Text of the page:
Today's Monetary Policy Statement (here are the links to the press release, the full thing, and the webcast press conference) went much as expected - overwhelmingly, forecasters had expected the Bank to stand pat, and it did, and generally they (and the Bank) expect one more 0.25% cut somewhere down the track, assuming that the next GDP and CPI data don't spring any major surprises.
The likely track of interest rates consequently didn't get a lot of airtime at the press conference, partly because it was assumed as obvious, and partly because the media were much more concerned about other things, especially the housing market and the prospect of further potential macroprudential controls. They were also somewhat interested in various accountability issues: has the Bank failed to keep inflation high enough? Has it been communicating well enough?
I was left wondering, though, whether this blasé assumption of a bleedingly obvious track for interest rates is as well founded as people seem to think. For one thing, as the Statement said (p28), the world's an uncertain place: "the paths key variables ultimately take may differ from the projection because of changes in economic relationships, the wide range of uncertainty around key assumptions, and unforeseen developments". Economies don't always play nice with consensus forecasts, even strongly or widely held ones.
And I was also struck by this graph, where the Bank showed how interest rates would need to behave if things panned out differently - if the Kiwi dollar didn't depreciate (the green line), or if house prices kept rocking along and people started to splurge some of their winnings (the red line).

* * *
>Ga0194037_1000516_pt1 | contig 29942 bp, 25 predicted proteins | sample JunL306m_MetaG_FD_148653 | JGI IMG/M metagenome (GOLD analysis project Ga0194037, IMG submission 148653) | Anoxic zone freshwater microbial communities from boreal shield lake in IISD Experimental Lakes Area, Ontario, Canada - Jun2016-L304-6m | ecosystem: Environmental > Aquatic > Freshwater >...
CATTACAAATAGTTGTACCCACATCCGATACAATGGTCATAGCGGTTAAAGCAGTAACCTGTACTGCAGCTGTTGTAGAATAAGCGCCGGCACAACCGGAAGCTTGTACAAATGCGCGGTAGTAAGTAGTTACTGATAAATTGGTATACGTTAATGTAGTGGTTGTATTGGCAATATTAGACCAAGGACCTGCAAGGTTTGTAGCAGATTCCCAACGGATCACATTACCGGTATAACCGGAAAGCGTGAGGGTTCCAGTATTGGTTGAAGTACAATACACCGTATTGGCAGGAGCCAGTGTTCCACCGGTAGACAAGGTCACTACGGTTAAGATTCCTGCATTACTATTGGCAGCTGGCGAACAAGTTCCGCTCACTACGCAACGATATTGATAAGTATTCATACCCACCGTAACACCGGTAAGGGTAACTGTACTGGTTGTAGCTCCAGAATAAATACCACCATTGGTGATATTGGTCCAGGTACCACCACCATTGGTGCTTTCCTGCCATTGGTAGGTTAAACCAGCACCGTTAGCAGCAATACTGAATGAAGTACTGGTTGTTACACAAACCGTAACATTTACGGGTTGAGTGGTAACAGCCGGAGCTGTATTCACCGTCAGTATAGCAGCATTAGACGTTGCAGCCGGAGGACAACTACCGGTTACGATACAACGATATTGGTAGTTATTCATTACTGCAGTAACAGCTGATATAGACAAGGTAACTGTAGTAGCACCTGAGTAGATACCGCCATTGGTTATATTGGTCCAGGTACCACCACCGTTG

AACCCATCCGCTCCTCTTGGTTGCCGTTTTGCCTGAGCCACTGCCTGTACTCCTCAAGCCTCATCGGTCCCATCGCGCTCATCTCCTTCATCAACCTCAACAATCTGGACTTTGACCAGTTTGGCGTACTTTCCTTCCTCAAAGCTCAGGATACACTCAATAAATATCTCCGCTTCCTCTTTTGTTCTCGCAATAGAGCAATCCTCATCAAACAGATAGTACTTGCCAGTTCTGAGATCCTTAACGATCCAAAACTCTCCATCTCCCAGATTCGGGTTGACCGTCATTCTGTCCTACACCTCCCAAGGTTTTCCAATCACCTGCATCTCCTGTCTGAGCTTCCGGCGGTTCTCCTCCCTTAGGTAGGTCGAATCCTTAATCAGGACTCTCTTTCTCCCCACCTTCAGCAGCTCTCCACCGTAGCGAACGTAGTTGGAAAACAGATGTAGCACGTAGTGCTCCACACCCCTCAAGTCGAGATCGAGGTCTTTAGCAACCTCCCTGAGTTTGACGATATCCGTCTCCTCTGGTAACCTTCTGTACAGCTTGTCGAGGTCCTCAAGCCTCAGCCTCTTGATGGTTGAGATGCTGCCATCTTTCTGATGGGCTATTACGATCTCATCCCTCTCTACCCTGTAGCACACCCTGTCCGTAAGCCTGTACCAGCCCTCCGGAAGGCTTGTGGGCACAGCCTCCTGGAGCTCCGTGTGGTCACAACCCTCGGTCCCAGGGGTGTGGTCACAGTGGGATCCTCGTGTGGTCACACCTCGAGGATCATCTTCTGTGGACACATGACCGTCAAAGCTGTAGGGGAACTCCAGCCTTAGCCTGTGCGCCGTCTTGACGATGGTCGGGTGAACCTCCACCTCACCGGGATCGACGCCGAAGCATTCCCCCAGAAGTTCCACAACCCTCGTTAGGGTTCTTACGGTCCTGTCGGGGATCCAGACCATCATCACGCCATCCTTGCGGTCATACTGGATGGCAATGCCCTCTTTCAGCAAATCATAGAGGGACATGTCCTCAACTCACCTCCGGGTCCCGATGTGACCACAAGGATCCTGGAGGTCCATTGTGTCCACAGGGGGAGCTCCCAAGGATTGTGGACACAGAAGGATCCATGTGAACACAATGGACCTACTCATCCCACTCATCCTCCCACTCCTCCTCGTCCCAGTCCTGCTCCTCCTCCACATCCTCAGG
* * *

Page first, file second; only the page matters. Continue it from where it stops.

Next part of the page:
I don't think there's a person in the country that thinks interest rates could go up in the next year or eighteen months. But that's essentially the same as saying, there's a zero probability of the "spend some of our housing gain" scenario. And I don't think it's a zero probability at all: on the contrary, it sounds like an entirely possible, and entirely understandable, way that things might play out.
I wouldn't say the current consensus on interest rates has become an outright "Nonsensus, n: a belief held by a majority or large dominant proportion of a population that is nevertheless complete bollocks" (as 'Lew' wittily put it on Twitter the other day). But I would say it's on the complacent side: interest rates have departed from the script in the US, the eurozone, Japan or Australia in recent months, and they could very easily do the same here.